Professor Discusses Intersection of Prison, Shakespeare, and the Humanities

Professor Beth Charlebois lectures on her time teaching Shakespeare to prison inmates and the changes it brought to her life and career. (Photo by Dave Chase)
Professor Beth Charlebois lectures on her time teaching Shakespeare to prison inmates and the changes it brought to her life and career. (Photo by Dave Chase)

In this year’s first English colloquium, Associate Professor of English Beth Charlebois talked about her time helping prisoners put on productions of some of Shakespeare’s most famous plays, and how it permanently changed the way she thought about the American prison system, Shakespeare, and the humanities.

According to Charlebois, what she would come to call her “odyssey” started in 2006, when she was first introduced to the idea of performing Shakespeare in prison when she walked into a discussion of “Bighouse Shakespeare” taking place adjacent to her own conference. It was there she met Agnes Wilcox, who introduced her to the idea and eventually took Charlebois as her colleague in the program when Charlesbois started her sabbatical in 2007. Charlesbois and Wilcox would eventually end up putting on productions of Richard III, A Midsummer Night’s Dream, and Hamlet at men’s, women’s and juvenile detention facilities throughout the state of Missouri.

Charlesbois and Wilcox had to deal with many problems in order to put on a production of Shakespeare in a prison setting. Charlesbois learned this very quickly when on the first day she waited in a prison lobby because, according to her, the warden “was not inclined to sign my paperwork.” She added, “There can be a lot of resentment for the program.”

Added to this background of resentment were the more mundane yet strict rules concerning the play’s mechanics: for example, costumes could not be black or have any sort of camouflage print, props could not be made of anything which could be turned into a weapon, and prisoners could only congregate for up to three hours at a time. Further added to this were the unpredictable “11th hour” changes, which often threatened to derail the plays. Charlesbois and her cast had to remain in “improv contexts at all times,” just in case an actor needed surgery (which for security reasons would always be unscheduled) or was out into solitary, as occurred to the prisoner playing Richmond in Richard III. Add to all of this a small program staff and a paltry operating budget of $250,000 per year, and you get what Charlesbois described as “amazing obstacles.”
Despite these obstacles, Charlesbois’s discussion was really about the impact the Prison Performing Arts (PPA) had on the prisoners who participated. Charlesbois shared with the lecture’s attendees many statements and stories from prisoners for whom their participation was a life-changing experience. One woman prisoner, for example, said, “I can’t tell you how much [performing Shakespeare] boosted my confidence and self-esteem.” Charlesbois also talked about how prisoners felt that, while they rehearsed their parts, they could tear down the facade of prison life they had worked so hard to build up in “the yard.” Charlesbois described how for prisoners being able to wear anything but their usual polyester uniforms was “like a whole new day” to them. Prisoners were so loyal to the program that Charlebois said that on multiple occasions prisoners would become very upset and even cry when they were unable to make a rehearsal. Another prisoner commented that “this is the only place where I feel that I’m not in prison.”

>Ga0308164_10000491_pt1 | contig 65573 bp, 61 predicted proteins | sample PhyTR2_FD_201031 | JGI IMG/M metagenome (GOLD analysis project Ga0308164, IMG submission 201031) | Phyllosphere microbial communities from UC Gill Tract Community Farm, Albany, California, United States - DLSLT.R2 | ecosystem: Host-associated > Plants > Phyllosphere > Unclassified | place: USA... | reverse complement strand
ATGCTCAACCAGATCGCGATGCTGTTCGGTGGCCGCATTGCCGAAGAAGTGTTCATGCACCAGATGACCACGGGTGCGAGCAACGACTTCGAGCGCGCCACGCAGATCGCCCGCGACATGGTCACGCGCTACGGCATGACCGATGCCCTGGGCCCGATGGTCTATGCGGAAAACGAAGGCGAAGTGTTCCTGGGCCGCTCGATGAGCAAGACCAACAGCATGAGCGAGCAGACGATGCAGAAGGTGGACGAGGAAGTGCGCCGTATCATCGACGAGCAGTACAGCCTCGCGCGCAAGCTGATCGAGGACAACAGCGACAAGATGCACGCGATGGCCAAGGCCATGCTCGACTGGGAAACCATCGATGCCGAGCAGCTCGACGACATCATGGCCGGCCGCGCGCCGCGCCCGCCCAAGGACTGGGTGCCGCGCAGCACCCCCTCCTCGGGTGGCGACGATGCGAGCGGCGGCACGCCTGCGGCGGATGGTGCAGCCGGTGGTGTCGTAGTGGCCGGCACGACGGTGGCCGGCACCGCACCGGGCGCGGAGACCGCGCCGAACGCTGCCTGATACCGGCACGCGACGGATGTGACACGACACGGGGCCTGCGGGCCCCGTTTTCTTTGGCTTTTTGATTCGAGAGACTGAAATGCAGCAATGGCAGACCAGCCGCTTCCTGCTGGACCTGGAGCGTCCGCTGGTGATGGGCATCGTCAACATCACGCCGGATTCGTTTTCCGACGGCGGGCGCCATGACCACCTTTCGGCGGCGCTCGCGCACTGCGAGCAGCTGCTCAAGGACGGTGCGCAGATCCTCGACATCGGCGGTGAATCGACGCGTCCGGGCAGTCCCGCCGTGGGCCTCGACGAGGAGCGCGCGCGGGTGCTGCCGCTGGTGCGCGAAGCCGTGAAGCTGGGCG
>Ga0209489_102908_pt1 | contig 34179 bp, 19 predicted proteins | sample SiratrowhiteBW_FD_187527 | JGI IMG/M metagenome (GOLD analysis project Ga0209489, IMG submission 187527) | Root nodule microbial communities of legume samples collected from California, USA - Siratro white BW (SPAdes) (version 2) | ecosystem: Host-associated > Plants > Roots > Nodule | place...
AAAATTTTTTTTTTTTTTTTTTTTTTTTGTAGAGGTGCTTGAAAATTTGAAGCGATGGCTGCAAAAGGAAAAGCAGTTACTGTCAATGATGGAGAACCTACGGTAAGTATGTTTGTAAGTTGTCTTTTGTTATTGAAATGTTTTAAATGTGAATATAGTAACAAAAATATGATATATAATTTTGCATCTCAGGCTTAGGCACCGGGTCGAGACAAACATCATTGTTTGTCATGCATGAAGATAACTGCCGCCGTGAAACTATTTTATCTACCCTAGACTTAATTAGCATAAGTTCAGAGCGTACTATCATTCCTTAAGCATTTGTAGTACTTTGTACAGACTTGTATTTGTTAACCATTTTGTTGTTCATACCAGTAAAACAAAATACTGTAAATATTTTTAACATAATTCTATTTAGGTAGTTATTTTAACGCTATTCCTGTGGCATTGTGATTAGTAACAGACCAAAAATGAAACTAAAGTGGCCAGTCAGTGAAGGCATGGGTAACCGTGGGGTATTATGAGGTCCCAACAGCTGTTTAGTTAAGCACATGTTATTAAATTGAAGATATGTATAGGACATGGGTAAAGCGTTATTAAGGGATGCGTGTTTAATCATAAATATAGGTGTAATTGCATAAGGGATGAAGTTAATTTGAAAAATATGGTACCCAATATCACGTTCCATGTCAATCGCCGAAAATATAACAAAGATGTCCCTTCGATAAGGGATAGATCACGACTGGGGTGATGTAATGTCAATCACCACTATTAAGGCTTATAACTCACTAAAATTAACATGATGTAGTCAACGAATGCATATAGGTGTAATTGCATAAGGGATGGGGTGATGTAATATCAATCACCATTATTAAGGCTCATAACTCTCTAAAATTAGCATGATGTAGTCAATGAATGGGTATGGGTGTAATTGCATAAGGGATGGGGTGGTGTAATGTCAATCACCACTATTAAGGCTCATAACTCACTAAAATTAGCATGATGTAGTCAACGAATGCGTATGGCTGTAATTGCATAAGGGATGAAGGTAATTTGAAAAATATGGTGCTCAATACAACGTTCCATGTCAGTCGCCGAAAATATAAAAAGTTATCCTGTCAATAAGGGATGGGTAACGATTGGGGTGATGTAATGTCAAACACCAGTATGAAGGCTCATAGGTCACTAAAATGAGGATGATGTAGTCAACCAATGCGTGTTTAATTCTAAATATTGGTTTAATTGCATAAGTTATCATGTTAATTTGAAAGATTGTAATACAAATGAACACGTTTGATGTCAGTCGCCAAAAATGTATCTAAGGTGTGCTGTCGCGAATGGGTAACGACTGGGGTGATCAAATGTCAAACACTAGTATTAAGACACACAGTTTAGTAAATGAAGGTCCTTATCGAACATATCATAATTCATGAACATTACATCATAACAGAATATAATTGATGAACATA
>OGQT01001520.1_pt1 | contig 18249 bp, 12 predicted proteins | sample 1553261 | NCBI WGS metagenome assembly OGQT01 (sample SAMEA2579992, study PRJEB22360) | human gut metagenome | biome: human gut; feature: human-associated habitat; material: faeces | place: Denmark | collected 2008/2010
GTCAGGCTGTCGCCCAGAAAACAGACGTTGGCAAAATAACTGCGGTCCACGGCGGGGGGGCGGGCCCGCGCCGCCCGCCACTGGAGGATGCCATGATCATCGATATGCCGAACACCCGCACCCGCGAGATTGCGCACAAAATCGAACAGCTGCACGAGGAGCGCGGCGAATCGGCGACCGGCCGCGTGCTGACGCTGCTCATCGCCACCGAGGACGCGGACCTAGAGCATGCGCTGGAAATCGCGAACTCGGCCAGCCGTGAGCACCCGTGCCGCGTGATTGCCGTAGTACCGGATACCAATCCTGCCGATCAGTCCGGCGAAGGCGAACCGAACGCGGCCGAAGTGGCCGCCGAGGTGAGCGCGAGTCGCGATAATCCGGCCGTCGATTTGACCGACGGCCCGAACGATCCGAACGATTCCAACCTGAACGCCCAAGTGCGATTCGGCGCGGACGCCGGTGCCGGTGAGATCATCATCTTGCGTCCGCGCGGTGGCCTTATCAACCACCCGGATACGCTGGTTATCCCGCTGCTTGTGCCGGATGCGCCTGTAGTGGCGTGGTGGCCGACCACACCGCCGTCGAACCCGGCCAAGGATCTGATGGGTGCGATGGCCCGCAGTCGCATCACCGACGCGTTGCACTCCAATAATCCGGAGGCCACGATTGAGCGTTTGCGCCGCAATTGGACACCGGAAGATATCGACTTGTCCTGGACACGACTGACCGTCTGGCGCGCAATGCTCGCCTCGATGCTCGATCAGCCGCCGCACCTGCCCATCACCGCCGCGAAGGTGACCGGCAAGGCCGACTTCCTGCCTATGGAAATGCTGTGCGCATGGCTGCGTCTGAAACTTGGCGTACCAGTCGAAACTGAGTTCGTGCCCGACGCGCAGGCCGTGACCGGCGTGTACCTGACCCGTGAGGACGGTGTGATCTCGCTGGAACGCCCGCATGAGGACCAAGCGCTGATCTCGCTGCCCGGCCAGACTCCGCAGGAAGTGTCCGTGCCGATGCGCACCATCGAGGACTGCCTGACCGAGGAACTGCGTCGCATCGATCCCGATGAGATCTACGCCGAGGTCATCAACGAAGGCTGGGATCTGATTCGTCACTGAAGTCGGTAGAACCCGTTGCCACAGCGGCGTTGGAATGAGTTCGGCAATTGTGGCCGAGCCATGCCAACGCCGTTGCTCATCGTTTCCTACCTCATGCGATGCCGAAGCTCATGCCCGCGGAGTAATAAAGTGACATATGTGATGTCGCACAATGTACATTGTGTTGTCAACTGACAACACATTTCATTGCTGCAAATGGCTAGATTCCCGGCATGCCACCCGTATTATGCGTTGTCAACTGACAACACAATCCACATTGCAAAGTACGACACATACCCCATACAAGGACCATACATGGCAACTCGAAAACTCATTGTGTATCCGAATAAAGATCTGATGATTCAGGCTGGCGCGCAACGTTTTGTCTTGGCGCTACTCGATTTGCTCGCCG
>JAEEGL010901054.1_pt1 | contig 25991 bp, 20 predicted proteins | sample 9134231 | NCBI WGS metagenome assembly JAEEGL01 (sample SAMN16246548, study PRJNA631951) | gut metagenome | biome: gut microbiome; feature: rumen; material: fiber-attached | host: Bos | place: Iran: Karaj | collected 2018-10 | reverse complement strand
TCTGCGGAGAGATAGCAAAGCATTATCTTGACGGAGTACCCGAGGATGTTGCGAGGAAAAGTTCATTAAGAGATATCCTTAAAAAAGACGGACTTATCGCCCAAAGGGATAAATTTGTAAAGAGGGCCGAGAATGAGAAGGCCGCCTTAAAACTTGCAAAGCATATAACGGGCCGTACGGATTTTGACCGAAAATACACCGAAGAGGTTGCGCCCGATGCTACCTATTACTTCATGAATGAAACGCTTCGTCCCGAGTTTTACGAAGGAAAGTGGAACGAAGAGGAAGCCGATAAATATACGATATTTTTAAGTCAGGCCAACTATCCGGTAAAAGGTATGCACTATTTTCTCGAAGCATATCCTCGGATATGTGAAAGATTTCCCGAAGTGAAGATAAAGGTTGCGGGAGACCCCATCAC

She said that, for her, this opportunity allowed her to first see just how colossal the modern prison system is. She noted that recently prison populations, especially the women’s prison population, has exploded to the point that, “the Department of Corrections is the biggest employer in the state of Missouri.” She put it simply: “We run an incarceration state in America.”
Through this “profound” experience, Charlebois also was able to affirm the “humanizing power of the humanities”, both for her and her cast. One prisoner, who wrote Charlesbois a letter about how he felt about the program, said that it ultimately was “the teaching of humanity to men who have lost theirs.” The program also worked to humanize Shakespeare itself, removing the poetic abstraction and getting at the plays’ core conflicts. Charlebois said that, “I’ve been teaching Shakespeare 20 years, but I never really experienced the language of Shakespeare so powerfully.”

Sophomore Mala Owings thought that the PPA also demonstrated the power of a small group of dedicated individuals to change people’s lives. She said, “[This lecture] reminds me how little people and little organization do the best work.”
For now, Charlesbois said she still feel very connected with many of her prison actors, and is still working to take the experiences she’s had and put them into a more academic contexts. She also plans to try and start a similar program within the state of Maryland, although she has yet to take any concrete action. Regardless of where she goes in the future with this experience, however, she said, “This has gotten under my skin in a big way.”

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